ANNAPOLIS RELIVING THE glory of his own football days through son Bill isn't the kind of vicarious game Steve Belichick likes to play. He's elated over the appointment and realizes the Cleveland Browns wouldn't have entrusted head coaching responsibilities to his little boy of yesteryear unless they believed he was totally qualified.
The Belichicks, ages 72 and 38, have an ideal relationship. "The only advice I gave him when he went into coaching," says his father, "was never to talk about how you used to do it with the team you just left. Nothing annoys another coach or player any more than that."
Football was a calling for Steve and he gave it 44 years, coaching at Southwest Louisiana, Hiram, North Carolina, Vanderbilt and Navy. He thought so highly of his college and pro coach, a magnificent man named Bill Edwards, that he named his son after him.
Steve played a year in the National Football League with the Detroit Lions. He opened the 1941 season as equipment manager for $35 a week but Edwards, who also had recruited him for Western Reserve University, made him the fullback in an unprecedented job change.
In the same backfield was Byron "Whizzer" White, now a Supreme Court justice, and such other teammates as Augie Lio, Alexander Wojciehowicz, Bob Nelson, Bill Radovich and Maurice Footsie" Britt, who lost an arm in World War II while winning the Medal of Honor. Belichick was promised a postseason bonus for a good performance and, although he averaged 4.2 yards per carry, best on the Lions, the ownership reneged on the agreement.
Now young Bill is coaching in Cleveland, where Steve played as a collegian, and is to be paid $2.5 million over the next five years. "At Western Reserve, I must have had my nose broken six times in football," Steve recalls. "Then when I went to Detroit to take care of the equipment, I had it straightened in an operation. But in one of my early pro games, Dick Plasman hit me across the face and put my nose back where it used to be."
Belichick is originally from Struthers, Ohio (home to the first blast furnace west of the Allegheny Mountains). It was a smokestack town where men carried lunch pails and put in long, fatiguing hours. The chance to get a college education at Western Reserve was a cherished reward for being able to play football. Then came World War II, service in the Navy as head of a gun crew on a merchant vessel and, finally, initiating his own career as a coach.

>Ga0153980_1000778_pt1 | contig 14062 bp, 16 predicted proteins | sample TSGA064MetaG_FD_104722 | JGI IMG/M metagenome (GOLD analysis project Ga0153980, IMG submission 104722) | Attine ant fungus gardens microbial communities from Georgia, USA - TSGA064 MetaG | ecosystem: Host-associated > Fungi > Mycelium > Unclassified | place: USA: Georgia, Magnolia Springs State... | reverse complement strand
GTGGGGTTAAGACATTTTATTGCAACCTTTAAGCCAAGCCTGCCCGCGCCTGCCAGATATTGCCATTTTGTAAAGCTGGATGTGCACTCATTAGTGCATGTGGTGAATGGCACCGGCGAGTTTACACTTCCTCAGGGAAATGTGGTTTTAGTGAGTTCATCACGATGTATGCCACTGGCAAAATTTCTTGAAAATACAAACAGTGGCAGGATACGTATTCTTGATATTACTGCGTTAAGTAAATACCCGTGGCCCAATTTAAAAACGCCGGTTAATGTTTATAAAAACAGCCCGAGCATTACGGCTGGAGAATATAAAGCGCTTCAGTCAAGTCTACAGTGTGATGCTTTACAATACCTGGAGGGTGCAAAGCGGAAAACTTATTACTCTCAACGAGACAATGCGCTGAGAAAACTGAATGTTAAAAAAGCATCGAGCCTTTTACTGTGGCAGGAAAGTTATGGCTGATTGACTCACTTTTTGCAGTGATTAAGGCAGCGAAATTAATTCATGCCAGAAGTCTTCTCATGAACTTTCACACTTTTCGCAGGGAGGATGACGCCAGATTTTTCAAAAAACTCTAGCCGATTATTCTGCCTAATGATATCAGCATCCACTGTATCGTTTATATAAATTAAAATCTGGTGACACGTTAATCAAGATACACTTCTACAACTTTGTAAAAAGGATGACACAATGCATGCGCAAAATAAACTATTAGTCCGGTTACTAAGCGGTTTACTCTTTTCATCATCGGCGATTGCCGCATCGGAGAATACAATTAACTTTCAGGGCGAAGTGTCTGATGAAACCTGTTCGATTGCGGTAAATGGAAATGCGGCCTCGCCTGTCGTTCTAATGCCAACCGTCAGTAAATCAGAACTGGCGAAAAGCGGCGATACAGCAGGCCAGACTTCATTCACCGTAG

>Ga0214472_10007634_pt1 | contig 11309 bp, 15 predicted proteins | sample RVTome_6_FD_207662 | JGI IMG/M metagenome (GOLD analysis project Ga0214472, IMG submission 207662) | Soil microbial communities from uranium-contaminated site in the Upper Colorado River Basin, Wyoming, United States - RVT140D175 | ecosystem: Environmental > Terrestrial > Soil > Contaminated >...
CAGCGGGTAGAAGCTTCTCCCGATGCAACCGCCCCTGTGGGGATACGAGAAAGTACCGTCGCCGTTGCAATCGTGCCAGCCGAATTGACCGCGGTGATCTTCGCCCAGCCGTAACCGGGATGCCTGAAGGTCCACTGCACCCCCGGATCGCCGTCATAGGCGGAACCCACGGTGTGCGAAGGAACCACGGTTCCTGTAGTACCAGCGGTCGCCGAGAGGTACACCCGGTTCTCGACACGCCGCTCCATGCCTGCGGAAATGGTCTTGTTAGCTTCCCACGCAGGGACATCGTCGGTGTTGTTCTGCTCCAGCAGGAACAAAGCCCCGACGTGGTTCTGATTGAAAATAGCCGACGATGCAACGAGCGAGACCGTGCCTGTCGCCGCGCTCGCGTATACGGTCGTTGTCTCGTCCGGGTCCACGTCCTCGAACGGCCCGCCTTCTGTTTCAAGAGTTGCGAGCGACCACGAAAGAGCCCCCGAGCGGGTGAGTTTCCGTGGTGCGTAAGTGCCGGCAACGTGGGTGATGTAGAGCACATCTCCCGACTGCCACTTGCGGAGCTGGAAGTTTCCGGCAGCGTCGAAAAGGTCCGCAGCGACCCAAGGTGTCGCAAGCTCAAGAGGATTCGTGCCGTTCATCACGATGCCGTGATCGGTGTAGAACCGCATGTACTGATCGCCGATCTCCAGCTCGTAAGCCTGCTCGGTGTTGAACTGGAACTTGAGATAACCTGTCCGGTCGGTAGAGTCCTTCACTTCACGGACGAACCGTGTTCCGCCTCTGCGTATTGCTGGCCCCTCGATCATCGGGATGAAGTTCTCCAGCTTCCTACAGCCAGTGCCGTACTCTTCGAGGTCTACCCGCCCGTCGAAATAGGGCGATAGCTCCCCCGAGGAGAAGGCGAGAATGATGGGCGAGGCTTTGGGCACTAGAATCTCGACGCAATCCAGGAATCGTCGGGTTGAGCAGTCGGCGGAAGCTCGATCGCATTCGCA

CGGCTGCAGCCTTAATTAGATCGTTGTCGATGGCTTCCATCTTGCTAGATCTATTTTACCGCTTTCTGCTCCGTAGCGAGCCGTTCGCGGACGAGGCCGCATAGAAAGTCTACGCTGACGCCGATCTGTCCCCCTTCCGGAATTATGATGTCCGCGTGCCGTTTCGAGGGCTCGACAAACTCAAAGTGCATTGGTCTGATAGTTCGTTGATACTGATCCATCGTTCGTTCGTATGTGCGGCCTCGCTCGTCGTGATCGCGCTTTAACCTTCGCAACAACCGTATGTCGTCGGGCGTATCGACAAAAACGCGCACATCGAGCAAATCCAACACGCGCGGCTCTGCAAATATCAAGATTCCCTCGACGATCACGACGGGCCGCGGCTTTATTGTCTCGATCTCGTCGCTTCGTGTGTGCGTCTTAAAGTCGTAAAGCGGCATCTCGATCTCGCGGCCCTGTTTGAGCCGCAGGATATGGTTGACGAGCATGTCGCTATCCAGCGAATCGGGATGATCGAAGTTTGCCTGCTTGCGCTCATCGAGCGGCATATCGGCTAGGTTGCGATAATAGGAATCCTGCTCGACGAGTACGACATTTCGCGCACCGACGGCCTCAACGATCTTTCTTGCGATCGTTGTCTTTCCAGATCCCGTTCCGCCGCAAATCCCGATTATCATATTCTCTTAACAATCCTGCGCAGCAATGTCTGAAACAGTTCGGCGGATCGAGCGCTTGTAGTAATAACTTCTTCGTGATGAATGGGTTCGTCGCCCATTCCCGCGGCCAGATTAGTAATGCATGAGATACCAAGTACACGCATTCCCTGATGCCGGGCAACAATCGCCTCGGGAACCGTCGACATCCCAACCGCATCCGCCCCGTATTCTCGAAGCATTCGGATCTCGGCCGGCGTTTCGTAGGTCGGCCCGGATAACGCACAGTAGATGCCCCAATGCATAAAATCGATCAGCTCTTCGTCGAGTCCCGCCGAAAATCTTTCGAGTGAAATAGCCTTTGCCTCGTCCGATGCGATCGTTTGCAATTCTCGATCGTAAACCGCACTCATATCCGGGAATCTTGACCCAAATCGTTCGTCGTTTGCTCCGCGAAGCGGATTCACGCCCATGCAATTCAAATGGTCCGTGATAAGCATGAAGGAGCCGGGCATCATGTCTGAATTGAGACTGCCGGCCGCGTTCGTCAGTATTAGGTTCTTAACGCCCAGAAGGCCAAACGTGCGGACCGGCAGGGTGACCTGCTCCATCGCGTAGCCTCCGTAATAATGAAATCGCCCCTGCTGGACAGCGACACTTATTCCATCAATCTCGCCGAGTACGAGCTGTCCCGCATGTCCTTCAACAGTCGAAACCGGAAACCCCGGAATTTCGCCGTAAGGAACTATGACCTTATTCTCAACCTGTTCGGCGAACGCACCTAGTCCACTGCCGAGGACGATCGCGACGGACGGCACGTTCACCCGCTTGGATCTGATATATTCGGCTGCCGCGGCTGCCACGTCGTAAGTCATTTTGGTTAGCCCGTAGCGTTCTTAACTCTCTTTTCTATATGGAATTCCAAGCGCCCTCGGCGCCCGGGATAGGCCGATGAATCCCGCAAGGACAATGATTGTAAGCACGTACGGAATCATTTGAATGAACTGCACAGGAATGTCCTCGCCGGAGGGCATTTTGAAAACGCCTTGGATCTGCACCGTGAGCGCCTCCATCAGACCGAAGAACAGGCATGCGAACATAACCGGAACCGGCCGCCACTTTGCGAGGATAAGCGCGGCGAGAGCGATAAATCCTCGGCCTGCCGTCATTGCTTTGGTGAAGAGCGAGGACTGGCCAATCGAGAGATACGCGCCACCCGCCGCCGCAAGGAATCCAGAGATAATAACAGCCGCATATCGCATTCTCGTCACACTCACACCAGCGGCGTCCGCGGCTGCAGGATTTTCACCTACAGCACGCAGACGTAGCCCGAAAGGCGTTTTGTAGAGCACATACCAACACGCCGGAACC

Young Bill was born in Nashville, when his dad was coaching for Edwards at Vanderbilt, but grew up in Annapolis after Steve became an assistant coach, scout and recruiter at Navy in 1956. At Annapolis High School, Bill was a center on the football team and went to Phillips-Andover Academy on the recommendation of Dick Duden, a former All-America end at Navy.
Later, at Wesleyan University, where he tired of football and gave it up as a sophomore, he thought of the possibility of coaching. A friend at Andover, Ernie Adams, had volunteered to help the New England Patriots coaches and Bill decided he might like the same thing.
He had an opportunity to work for Lou Holtz at North Carolina State but the staff was reduced, according to an NCAA directive, and Bill found the opening was closed. That's when Steve made a call to a Baltimore Colts assistant coach named George Boutselis in 1976.
It was Boutselis who provided entree to the head coach, Ted Marchibroda, recommending Bill Belichick. There was no pay involved -- only two tickets to each Colts home game. But Bill made such an impression Marchibroda paid him $25 a week and later doubled the salary.
"Ted was like a saint," said Steve. "He helped Bill in a lot of ways. So did the assistants, Whitey Dovell, Frank Lauterbur and Boutselis. As a kid, Bill had been at a football camp I ran near Harrisburg and Dovell and Boutselis knew him from there. They made him welcome and Bill, in turn, relieved them of a lot of routine work, which they liked."
So in Super Bowl XXV, fate created its own personal matchup: Marchibroda, offensive coordinator for the Buffalo Bills and, across the field, Bill Belichick, the kid he befriended with his first job in football, directing the New York Giants' defense. Steve Belichick is profoundly proud but doesn't go around inflicting stories on the world about "my boy, Bill," who may have been born to be a coach.